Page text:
This is part 2 in what will be series of posts detailing the current methods Chinese companies use to get a “free look” at the intellectual property and trade secrets of foreign companies. In part 1 of this series, we looked at how Chinese companies use their purported interest in investing into a foreign company to convince the foreign company to give the Chinese company access to the foreign company’s IP. This first post generated a number of posts by various people on Linkedin along with a slew of comments, including complaints. The complaints about our post fell into two categories: those who said foreign companies do the same thing and those who said we would not be complaining about these tactics were they not being done by Chinese companies. Our response to these two complaints is that they are both true and irrelevant. This is a blog about China and so what do you expect.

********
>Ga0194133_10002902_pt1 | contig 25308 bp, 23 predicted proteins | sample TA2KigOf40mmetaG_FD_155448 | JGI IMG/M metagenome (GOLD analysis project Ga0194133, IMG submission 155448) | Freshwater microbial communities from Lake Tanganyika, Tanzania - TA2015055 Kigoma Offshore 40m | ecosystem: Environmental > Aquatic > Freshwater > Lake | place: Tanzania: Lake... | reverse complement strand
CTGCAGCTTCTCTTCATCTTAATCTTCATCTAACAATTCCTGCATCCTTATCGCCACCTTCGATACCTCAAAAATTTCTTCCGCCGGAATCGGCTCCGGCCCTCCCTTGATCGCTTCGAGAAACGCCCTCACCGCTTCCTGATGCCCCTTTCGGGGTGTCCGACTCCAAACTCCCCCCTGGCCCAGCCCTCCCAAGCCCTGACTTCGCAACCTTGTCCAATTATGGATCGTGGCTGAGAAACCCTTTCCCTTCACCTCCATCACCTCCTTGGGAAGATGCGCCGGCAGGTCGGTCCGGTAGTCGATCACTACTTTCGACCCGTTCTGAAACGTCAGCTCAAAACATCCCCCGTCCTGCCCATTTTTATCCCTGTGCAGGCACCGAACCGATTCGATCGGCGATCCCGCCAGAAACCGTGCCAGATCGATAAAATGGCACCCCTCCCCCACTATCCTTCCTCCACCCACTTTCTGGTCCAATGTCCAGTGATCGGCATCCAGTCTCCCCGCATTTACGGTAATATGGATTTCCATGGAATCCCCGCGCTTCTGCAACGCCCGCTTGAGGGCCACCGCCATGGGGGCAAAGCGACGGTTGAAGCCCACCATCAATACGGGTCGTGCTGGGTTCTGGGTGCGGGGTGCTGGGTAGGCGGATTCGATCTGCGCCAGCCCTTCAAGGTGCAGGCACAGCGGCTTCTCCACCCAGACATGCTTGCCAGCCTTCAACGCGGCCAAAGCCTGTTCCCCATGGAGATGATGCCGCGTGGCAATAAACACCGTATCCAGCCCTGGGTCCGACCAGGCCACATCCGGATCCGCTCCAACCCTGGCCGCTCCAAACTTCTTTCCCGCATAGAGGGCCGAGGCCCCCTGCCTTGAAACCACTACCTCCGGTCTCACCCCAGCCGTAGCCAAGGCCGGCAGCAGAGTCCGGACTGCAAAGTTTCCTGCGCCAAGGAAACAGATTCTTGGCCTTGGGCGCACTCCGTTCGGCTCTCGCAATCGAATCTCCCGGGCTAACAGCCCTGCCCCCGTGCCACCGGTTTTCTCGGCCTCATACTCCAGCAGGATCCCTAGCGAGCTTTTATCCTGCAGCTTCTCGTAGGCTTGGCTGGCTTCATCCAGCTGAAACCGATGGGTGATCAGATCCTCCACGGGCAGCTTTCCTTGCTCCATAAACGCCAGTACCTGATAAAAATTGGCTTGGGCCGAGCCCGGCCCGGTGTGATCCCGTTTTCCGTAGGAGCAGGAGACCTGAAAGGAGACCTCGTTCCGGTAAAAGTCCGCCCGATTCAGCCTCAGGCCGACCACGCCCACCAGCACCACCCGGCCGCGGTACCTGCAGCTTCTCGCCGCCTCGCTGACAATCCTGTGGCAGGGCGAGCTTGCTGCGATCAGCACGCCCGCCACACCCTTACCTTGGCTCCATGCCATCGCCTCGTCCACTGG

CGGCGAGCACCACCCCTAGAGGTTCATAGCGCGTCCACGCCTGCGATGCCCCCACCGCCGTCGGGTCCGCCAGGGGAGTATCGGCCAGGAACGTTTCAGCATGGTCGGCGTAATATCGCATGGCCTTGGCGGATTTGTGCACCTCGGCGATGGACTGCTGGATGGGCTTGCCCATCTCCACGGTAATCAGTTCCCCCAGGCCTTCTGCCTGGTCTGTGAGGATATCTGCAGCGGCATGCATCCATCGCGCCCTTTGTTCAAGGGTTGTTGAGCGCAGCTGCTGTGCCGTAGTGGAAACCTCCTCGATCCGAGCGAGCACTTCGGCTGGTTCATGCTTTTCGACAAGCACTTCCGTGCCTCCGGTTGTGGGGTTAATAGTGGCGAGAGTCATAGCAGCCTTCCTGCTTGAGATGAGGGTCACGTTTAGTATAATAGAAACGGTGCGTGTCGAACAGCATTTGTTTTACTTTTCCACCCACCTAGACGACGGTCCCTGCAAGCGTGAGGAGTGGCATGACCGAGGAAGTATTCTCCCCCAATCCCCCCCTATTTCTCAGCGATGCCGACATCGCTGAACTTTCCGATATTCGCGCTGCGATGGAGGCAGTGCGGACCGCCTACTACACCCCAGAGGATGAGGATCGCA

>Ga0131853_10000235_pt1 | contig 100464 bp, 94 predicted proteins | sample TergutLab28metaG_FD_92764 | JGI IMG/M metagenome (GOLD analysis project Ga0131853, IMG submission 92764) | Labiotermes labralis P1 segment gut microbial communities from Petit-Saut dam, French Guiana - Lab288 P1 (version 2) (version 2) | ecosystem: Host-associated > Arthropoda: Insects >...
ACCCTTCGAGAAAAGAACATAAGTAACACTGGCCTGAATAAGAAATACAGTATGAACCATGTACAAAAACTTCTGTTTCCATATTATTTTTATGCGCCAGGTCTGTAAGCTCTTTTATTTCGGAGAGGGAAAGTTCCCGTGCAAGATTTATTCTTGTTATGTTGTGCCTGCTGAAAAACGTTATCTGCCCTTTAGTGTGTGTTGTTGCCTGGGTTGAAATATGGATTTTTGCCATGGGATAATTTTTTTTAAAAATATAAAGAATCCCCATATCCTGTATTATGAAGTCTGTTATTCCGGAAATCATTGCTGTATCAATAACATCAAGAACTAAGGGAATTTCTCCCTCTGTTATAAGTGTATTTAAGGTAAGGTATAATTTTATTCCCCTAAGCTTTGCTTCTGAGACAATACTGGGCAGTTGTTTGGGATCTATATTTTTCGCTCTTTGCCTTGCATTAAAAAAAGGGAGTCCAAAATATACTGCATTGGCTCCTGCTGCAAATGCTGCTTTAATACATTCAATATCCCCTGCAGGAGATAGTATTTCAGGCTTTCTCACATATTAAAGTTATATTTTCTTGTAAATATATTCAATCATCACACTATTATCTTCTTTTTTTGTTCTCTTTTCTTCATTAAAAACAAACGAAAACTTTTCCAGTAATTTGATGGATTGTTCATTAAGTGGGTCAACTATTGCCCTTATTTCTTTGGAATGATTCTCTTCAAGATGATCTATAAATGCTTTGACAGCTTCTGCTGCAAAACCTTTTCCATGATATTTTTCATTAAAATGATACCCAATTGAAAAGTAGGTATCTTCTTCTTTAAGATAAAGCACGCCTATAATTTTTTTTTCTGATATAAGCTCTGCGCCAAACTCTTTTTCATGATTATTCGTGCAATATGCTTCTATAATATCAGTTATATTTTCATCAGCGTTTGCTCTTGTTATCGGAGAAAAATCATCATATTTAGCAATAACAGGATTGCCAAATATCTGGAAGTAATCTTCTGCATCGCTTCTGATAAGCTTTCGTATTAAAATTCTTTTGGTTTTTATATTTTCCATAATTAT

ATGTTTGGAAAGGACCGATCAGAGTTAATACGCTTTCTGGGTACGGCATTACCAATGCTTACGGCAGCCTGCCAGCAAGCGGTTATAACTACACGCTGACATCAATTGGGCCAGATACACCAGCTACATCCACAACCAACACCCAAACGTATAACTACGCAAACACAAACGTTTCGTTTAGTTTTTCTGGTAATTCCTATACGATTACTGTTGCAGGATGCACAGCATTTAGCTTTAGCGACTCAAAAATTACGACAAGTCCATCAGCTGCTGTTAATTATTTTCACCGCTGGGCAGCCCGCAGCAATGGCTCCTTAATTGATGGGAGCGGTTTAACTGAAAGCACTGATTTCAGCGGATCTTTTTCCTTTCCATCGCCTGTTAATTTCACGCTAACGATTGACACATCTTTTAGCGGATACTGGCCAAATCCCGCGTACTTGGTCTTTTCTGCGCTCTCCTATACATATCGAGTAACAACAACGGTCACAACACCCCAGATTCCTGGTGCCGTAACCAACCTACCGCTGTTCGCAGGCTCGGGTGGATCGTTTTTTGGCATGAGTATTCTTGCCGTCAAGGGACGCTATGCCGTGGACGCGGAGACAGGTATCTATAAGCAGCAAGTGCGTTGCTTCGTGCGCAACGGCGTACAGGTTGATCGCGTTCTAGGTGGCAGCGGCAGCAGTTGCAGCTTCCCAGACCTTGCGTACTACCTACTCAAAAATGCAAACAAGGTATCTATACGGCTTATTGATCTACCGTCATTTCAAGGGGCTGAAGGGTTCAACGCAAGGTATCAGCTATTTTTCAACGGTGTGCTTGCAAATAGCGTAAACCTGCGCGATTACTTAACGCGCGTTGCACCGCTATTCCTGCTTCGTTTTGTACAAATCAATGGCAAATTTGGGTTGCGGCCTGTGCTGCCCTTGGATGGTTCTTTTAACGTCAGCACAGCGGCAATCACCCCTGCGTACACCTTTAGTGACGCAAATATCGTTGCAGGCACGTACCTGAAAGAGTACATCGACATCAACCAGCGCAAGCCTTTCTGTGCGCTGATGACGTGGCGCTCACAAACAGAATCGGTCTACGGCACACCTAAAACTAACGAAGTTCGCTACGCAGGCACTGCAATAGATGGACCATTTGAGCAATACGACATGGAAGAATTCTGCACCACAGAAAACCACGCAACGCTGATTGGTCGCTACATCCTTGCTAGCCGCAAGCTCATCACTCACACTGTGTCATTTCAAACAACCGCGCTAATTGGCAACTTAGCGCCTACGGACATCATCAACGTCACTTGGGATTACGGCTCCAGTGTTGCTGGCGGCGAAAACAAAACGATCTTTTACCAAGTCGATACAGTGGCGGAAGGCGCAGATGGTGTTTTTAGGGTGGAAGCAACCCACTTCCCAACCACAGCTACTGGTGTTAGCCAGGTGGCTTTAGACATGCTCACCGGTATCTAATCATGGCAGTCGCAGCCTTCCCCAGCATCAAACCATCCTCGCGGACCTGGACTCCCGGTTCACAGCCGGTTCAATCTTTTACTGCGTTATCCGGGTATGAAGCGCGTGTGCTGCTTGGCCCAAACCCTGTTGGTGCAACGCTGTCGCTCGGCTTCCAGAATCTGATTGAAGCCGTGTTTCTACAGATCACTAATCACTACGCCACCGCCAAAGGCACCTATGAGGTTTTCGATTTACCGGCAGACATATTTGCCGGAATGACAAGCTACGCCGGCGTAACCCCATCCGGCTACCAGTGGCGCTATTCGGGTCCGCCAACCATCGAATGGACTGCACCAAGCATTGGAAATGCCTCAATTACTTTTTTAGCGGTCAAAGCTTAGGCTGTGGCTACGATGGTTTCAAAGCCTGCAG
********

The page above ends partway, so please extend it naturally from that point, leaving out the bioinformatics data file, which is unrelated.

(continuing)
Today’s post describes how Chinese companies use Memorandums of Understanding (MOUs) as a trap for gaining access to foreign company IP.
I will though first start with the standard problems our China attorneys see with MOUs, which include the following:
1. The foreign company negotiates and signs the MOU before they speak to an attorney who knows and understands China. In most cases the foreign company does not speak with an attorney at all before signing an MOU. In some cases though, they speak only with their in-country (not China) investment counsel. These attorneys focus on the domestic (not China related) investment issues and they usually do an excellent job. However, they know little to nothing about China, so the China side of the MOU is not properly reviewed before it is signed.